The fated spies the action and the stillness of

 the web I skirt to climb a stairway carved in clay.                   
Outside a tunnel dwelling at a plot atop
the treeless peak, stiff gusts from the seashore beyond
flap tarps at inland spines, which stare to tower blocks
and cranes above the town below, enshrined in smog.  

I descend through a maze of bamboo mounds where tombs  
decay beneath crops. Some gravesites sport flowers laced
with shreds of firecrackers.  Among the weeds along
a fence, a pheasant snared in scrapped cord flops about
for flight.  I cut the tangled lines from bloodied legs. 

Paranoids rape reason
to preserve their power,
the profit of oppression.
Then they accuse access,
detain diversity,
indict individualism,
arrest art,
prosecute privacy,
convict congregation,
condemn conscience,
and inter truth under
mausoleums of mass murderers.
They employ materialism
to temper their tyranny.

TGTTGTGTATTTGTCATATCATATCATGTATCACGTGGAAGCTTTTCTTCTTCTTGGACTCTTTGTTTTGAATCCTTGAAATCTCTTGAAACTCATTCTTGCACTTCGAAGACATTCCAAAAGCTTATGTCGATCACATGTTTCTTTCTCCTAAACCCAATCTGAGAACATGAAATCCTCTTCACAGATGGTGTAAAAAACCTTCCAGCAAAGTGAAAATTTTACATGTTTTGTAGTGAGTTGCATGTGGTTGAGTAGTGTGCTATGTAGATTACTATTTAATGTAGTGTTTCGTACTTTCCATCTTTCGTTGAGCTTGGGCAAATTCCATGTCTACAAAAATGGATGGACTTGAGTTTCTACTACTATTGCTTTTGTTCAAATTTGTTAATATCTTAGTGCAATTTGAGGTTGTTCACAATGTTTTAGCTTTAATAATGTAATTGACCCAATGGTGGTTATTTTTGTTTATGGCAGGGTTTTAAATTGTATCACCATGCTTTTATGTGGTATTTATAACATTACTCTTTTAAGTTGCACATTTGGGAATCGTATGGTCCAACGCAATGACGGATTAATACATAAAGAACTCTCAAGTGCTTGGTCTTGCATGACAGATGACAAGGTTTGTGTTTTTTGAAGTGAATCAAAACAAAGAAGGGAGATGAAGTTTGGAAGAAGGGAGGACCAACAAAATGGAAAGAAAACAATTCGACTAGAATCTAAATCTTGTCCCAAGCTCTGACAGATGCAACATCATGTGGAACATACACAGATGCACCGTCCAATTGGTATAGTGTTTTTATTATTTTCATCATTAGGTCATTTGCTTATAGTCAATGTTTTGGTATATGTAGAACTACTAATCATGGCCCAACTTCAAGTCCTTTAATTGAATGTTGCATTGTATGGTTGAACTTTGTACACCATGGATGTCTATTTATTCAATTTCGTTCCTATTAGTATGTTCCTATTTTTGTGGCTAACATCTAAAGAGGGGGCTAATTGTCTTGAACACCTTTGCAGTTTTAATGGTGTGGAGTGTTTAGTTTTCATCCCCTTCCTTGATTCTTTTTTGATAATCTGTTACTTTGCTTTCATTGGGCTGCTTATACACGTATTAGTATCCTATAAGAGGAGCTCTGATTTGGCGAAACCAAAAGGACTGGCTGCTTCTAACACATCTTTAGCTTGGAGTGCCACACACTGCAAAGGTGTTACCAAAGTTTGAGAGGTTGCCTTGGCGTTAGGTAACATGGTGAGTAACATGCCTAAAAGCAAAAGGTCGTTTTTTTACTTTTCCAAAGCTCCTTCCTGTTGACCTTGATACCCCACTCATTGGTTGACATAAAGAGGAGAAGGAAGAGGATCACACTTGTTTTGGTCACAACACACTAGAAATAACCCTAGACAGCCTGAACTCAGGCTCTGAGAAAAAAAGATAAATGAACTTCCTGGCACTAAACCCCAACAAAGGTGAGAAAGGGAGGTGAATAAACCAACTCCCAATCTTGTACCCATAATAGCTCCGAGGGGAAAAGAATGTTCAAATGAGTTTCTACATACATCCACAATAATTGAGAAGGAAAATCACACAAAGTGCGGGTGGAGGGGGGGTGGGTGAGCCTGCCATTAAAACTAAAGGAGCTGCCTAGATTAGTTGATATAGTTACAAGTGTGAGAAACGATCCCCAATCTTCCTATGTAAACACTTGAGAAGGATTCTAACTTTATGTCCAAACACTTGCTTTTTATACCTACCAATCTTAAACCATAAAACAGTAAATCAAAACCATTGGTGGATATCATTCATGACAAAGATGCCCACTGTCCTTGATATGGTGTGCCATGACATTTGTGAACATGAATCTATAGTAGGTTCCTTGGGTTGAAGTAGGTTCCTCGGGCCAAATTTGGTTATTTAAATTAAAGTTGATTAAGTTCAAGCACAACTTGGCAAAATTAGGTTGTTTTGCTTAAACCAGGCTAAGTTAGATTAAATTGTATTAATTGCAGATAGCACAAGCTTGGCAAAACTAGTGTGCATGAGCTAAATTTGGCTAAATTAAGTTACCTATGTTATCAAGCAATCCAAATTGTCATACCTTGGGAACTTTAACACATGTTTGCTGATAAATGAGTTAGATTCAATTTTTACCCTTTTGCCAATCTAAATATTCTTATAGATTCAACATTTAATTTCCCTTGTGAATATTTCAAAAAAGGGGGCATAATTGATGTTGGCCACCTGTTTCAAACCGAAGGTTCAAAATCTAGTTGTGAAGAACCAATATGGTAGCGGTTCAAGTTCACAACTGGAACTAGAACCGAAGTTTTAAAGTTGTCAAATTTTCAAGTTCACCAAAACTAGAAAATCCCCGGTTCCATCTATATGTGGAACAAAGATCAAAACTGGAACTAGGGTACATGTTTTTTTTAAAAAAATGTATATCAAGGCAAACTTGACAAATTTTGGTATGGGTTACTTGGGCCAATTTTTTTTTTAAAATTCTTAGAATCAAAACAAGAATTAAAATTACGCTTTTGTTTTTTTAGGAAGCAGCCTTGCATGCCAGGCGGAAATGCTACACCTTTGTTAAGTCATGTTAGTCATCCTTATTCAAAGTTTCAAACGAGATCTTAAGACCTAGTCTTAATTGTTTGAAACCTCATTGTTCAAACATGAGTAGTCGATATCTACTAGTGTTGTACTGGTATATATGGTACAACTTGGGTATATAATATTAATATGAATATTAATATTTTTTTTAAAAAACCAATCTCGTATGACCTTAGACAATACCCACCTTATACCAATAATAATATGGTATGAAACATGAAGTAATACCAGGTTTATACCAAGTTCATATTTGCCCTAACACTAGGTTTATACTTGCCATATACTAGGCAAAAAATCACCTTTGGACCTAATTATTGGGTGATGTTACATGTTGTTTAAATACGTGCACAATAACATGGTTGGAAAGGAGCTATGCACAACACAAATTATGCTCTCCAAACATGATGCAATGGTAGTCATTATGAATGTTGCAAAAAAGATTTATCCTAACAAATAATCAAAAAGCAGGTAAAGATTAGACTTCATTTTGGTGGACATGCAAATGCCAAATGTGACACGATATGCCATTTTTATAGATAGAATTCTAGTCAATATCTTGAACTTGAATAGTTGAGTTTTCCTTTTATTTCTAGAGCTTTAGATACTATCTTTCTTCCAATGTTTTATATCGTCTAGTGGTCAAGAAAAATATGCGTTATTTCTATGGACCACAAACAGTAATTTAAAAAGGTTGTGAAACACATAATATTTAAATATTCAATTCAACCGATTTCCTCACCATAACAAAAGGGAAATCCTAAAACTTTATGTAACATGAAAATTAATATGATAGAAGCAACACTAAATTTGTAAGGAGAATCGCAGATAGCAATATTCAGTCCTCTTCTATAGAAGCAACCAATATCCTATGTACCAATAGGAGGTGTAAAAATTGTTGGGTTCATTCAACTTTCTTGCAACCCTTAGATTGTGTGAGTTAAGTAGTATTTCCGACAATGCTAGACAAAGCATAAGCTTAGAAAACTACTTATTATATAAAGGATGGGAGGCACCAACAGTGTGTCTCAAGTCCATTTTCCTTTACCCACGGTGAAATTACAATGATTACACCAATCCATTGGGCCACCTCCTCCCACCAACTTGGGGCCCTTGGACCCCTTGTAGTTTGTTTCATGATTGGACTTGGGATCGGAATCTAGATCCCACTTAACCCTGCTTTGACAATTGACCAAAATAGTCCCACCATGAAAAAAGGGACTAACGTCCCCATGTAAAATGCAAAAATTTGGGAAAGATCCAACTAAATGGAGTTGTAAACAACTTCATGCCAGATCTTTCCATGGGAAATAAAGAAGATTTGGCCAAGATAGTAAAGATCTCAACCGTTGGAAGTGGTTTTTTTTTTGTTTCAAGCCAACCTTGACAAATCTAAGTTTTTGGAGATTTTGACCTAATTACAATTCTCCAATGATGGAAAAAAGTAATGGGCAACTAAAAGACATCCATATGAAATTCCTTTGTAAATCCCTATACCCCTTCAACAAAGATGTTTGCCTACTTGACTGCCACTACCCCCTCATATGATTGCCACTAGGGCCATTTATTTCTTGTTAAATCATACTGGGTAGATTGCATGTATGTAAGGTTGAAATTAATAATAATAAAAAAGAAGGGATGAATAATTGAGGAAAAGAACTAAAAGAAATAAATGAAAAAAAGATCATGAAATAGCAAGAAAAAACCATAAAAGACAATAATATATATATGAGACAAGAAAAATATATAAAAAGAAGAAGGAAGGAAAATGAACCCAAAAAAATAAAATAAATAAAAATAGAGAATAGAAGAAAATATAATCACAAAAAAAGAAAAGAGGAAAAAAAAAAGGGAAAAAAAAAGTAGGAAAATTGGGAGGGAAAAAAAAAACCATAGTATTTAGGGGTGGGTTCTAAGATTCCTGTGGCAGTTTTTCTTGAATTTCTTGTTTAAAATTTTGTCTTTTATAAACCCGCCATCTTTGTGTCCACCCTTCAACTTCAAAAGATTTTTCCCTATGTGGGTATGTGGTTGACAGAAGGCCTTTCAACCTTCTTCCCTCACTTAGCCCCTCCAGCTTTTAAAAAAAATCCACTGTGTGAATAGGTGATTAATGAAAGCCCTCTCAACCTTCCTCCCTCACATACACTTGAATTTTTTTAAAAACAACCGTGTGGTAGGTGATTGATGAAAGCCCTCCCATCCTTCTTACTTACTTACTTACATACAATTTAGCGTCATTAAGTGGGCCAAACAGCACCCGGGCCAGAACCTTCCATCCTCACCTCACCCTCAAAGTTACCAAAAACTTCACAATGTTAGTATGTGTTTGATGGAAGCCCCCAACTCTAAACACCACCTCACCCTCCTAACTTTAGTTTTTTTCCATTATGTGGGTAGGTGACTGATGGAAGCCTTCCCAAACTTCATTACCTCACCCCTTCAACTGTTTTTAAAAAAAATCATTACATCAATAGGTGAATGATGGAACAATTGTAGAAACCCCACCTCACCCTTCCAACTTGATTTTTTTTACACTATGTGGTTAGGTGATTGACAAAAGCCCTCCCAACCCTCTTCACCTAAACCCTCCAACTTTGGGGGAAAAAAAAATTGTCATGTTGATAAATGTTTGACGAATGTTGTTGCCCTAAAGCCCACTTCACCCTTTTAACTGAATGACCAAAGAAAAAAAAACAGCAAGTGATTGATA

The Statue of Liberty
(From American Monuments: The Stories Behind Our Icons)
By Mirjam Rand
This statue in New York Harbour has been a symbol of freedom for millions since its inauguration in 1886. The words of Emma Lazarus are inscribed on the base: “Give me your tired, your poor/Your huddled masses yearning to breathe free.”
The Statue of Liberty was a gift from the French to the People of the United States, marking the US centennial of 1876. Frederic- Auguste Bartholdi designed and named the statue Liberty Enlightening the World. It was initially intended to be a lighthouse for New York Harbour traffic. Attempts to illuminate the torch failed and lights were installed instead to shine on the statue.
This monument, with its pedestal, stands 305 feet high. Copper sheeting covers a steel armature designed by Gustave Eiffel, who also designed the Eiffel Tower in Paris.  In her left arm, Liberty holds a tablet inscribed with the date, July 4, 1776. The extended right arm has a staircase inside it. Since 1916 public traffic to the torch balcony is no longer permitted. 354 steps lead to the crown, which is open to the public but limited to 240 people per day.
 An icon of peace and hope, the Statue of Liberty is perhaps the most enduring and beloved of American monuments.
Two Poems
Don Hagelberg
For "Odie"